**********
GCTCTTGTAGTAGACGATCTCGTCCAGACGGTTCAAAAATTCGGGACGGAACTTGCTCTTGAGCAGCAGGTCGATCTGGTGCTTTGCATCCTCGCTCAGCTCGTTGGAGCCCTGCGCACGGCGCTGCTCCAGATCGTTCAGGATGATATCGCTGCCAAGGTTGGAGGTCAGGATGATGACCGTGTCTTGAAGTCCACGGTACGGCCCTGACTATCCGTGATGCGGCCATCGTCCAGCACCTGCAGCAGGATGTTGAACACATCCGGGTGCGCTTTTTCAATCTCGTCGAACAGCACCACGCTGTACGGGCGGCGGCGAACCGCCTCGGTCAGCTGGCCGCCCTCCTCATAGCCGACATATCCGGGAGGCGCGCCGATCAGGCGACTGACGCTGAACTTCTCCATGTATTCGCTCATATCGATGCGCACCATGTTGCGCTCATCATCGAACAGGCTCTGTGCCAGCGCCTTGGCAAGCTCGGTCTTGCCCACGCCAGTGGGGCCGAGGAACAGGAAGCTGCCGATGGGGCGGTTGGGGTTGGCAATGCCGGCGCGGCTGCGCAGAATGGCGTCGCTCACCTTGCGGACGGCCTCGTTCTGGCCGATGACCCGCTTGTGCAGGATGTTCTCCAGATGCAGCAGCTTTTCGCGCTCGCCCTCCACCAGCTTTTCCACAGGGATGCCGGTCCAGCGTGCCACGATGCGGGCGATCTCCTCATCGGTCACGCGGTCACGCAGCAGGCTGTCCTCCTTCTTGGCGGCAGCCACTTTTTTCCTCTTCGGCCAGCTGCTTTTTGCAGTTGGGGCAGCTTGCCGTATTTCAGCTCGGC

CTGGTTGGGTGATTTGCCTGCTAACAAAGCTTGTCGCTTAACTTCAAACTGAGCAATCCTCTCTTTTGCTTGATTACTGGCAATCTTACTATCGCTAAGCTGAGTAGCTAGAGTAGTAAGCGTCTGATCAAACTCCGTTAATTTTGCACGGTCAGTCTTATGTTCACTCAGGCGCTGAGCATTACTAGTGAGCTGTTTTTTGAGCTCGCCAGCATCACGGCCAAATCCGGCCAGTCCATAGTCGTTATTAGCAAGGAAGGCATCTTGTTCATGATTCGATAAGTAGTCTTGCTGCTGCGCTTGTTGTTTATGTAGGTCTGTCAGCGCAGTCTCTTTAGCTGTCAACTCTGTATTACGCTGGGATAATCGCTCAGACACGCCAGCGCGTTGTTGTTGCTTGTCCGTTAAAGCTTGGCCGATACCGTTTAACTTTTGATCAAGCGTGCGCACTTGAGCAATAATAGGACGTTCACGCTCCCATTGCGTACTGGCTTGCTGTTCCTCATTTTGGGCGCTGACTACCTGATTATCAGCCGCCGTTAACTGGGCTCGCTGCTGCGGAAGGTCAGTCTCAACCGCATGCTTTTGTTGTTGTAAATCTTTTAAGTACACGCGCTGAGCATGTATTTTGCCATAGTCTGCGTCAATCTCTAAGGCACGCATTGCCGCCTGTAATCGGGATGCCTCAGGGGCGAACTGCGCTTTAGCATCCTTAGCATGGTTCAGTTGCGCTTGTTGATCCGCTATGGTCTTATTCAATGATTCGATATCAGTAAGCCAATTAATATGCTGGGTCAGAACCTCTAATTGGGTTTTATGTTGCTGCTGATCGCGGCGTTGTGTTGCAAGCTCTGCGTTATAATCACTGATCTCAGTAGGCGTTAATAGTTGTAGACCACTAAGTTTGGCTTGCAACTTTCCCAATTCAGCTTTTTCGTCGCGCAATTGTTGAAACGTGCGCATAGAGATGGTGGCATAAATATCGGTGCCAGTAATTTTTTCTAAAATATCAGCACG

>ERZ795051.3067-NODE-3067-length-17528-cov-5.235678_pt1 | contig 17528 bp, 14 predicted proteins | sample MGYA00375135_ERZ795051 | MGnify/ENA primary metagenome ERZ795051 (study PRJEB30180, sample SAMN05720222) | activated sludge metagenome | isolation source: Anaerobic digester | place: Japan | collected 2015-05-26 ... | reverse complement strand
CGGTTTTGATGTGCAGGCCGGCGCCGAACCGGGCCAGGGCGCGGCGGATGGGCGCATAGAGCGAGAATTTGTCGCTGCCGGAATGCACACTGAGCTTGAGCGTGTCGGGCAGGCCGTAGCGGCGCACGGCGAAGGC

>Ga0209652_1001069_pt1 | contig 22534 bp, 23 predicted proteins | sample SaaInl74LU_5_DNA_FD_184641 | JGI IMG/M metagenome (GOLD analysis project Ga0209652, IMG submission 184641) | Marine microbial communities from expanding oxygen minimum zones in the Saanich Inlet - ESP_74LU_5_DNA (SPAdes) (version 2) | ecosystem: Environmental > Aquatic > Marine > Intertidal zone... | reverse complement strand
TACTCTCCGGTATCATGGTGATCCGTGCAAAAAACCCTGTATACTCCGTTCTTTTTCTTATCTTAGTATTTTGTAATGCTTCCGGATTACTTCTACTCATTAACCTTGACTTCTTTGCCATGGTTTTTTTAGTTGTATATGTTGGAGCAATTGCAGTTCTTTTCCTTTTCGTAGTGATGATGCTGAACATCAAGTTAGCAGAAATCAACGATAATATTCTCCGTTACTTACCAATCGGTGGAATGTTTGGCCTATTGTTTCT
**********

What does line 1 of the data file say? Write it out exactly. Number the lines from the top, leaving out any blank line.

GCTCTTGTAGTAGACGATCTCGTCCAGACGGTTCAAAAATTCGGGACGGAACTTGCTCTTGAGCAGCAGGTCGATCTGGTGCTTTGCATCCTCGCTCAGCTCGTTGGAGCCCTGCGCACGGCGCTGCTCCAGATCGTTCAGGATGATATCGCTGCCAAGGTTGGAGGTCAGGATGATGACCGTGTCTTGAAGTCCACGGTACGGCCCTGACTATCCGTGATGCGGCCATCGTCCAGCACCTGCAGCAGGATGTTGAACACATCCGGGTGCGCTTTTTCAATCTCGTCGAACAGCACCACGCTGTACGGGCGGCGGCGAACCGCCTCGGTCAGCTGGCCGCCCTCCTCATAGCCGACATATCCGGGAGGCGCGCCGATCAGGCGACTGACGCTGAACTTCTCCATGTATTCGCTCATATCGATGCGCACCATGTTGCGCTCATCATCGAACAGGCTCTGTGCCAGCGCCTTGGCAAGCTCGGTCTTGCCCACGCCAGTGGGGCCGAGGAACAGGAAGCTGCCGATGGGGCGGTTGGGGTTGGCAATGCCGGCGCGGCTGCGCAGAATGGCGTCGCTCACCTTGCGGACGGCCTCGTTCTGGCCGATGACCCGCTTGTGCAGGATGTTCTCCAGATGCAGCAGCTTTTCGCGCTCGCCCTCCACCAGCTTTTCCACAGGGATGCCGGTCCAGCGTGCCACGATGCGGGCGATCTCCTCATCGGTCACGCGGTCACGCAGCAGGCTGTCCTCCTTCTTGGCGGCAGCCACTTTTTTCCTCTTCGGCCAGCTGCTTTTTGCAGTTGGGGCAGCTTGCCGTATTTCAGCTCGGC